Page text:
Google has also implemented the the ability to add Emoji as an add-on Dictionary you can download. Once the Emoji dicitonary is installed you can now type things such as ‘star’ or ‘smile’ in to the default Jelly Bean keyboard and the associated Emoji icon will then show up in your suggested words list as you can see in the screenshot below. I admit to having a very limited knowledge of Emoji so you’ll have to play around with this a bit to see what different Emoji you can find.
The camera app has now gotten an instant preview in the form of a “film strip”, which allows you to quickly scroll through your gallery and swipe up or down to remove photos, as this can be done very easily an ‘undo’ option appears as soon as you swipe a photo away.
This function can be both a blessing and a curse as the ease at which photos can be reviewed and/or removed means that if your child happens to get into your photo browser a whole slew of photos can be removed almost instantly by over zealous little hands, I guess at this stage it pays to have instant upload of photos to Google+ or other photo backup services like Dropbox enabled.
Android 4.0 first introduced the concept of pairing devices via NFC and sharing files using Bluetooth, getting rid of the whole pesky Bluetooth pairing issue. In its original incarnation it was used to share URLs, map data or even point someone to the Play store to a specific app in use. Jelly Bean has built on this and now allows sharing of photos and video, you are able to select multiple files from the Gallery and then Beam them to another device.
In my opinion the next evolution of Beam would be to use Wi-Di (Wi-Fi Direct) technology to transfer files, much like that utilised by Samsung with the ‘S-Beam’ feature in TouchWiz on the Galaxy S III. At this stage whilst useful on the small scale of transferring photos, video, URLs etc Android Beam is still really a novelty. Once Android can utilise the Wi-Di capability to allow for transfer of larger file sizes it will truly become an extremely useful tool, hopefully in Key Lime Pie we might see this added.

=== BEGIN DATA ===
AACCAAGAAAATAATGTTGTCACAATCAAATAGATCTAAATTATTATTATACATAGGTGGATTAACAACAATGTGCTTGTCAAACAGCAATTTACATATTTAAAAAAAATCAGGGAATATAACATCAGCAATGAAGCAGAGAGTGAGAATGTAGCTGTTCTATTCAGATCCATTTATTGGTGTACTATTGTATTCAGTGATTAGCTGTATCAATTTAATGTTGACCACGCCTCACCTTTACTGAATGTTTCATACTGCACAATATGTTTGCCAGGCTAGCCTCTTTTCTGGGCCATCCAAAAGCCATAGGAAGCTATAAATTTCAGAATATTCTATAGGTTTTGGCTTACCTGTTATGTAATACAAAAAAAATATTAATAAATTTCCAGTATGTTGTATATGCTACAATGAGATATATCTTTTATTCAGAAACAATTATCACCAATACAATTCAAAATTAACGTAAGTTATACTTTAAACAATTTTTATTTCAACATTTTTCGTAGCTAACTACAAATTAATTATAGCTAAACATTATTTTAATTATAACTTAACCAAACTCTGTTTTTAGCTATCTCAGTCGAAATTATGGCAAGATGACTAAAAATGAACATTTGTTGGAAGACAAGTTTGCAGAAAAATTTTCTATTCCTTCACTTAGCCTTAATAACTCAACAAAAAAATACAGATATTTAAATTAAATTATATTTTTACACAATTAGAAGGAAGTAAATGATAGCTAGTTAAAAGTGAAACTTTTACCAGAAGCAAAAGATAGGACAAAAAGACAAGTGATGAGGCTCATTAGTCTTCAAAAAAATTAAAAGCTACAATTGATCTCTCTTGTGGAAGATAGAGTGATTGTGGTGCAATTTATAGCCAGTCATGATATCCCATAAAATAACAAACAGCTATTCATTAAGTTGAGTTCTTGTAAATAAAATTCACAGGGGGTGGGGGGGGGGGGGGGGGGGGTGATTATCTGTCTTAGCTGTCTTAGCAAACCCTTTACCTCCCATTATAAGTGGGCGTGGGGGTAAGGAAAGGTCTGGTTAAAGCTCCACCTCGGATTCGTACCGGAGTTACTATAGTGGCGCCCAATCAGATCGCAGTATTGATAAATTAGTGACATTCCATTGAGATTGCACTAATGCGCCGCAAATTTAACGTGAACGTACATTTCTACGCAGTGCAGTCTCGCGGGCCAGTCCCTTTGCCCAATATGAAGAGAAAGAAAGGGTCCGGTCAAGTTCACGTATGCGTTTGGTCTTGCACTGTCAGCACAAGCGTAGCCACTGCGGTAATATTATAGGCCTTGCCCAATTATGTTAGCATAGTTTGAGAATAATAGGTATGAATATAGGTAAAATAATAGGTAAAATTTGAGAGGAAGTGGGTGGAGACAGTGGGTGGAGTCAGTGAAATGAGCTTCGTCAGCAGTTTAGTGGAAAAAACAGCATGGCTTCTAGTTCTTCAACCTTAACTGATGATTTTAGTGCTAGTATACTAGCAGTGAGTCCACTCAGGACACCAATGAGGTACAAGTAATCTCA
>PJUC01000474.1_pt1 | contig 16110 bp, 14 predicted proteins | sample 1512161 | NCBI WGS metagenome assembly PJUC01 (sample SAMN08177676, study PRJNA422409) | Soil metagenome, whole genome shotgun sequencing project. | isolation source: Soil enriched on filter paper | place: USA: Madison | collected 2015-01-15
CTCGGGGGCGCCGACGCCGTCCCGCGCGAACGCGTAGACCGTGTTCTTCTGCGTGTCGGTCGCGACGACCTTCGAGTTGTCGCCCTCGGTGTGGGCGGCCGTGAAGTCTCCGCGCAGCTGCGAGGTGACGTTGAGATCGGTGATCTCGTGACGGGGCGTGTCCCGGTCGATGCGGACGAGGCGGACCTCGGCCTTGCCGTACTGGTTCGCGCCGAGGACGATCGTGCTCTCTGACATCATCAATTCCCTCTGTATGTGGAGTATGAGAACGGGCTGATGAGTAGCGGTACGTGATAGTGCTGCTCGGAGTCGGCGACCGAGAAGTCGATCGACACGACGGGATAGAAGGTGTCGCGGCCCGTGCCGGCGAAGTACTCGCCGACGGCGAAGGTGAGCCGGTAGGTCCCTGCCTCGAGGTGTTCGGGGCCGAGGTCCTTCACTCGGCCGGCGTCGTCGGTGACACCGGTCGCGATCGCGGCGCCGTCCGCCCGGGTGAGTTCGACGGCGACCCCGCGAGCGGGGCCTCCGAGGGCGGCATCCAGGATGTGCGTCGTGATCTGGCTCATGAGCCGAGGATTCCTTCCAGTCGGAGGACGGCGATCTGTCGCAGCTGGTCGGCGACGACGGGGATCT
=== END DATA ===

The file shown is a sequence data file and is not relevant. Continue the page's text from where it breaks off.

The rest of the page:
Jelly Bean now supports high resolution photos up to 720 x 720 to be added to your contacts, I had to retake photos and store them as the ones pulled from Google+ were already compressed but I found it to be well worth the effort as it made the whole experience of using the phone seem that much more higher quality overall.
Google has made the decision to bring the Chrome browser out of ‘Beta’ status and will be shipping it as the standard browser in Jelly Bean. Users will get all the features of one of the most popular browsers in the world. Chrome offers the ability to sync your open tabs, bookmarks, history and passwords across all your devices including desktop, phone, laptop and tablet. You also get the incognito mode for err…shopping for presents, which has been a welcome addition for some.
Google also announced that their Flipboard competitor, Currents will also now be a stock app in Jelly Bean, joining such well loved and used applications as Maps, YouTube and Gmail as part of the stock experience. This is pretty welcome, I like Currents, I feel it has been moving along nicely since it’s first introduction into the Android experience and I definitely prefer it over Flipboard due to a superior user experience and better customisations it offers.
Google made several other announcements regarding Jelly Bean at the Keynote, three of which I really cannot test. The first is Arabic Language Support, This has been a much requested feature according to the Android team, this may seem like a basic thing to include but as Arabic reads from right to left this is a fairly major step that Google has undertaken to include bi-directional text into both the core operating system and also text entry fields. I would love to hear from some Arabic speakers as to how well this has been implemented, seeing as my own Arabic skills are extremely limited.
The next feature introduced in Jelly Bean has been USB Audio support, for a long time now we have seen little to no support for things like speaker docks for Android devices, save for devices such as the Fidelio docks from Philips which got around the lack of USB Audio by using the Bluetooth connection to stream music. The lack of support for USB Audio through the microUSB port, which is available on devices such as the Galaxy S II is not a standard implementation so making this a standard in the Operating system should see some accessories being made available as more Jelly Bean devices appear on the market.
The final thing I can’t really test is enhanced accessibility, from the keynote and searching around the web, this appears to be customisations for users who are visually impaired. Again I can`t attest to how well these work and would love to hear from anyone who uses these features as to how well they were implemented.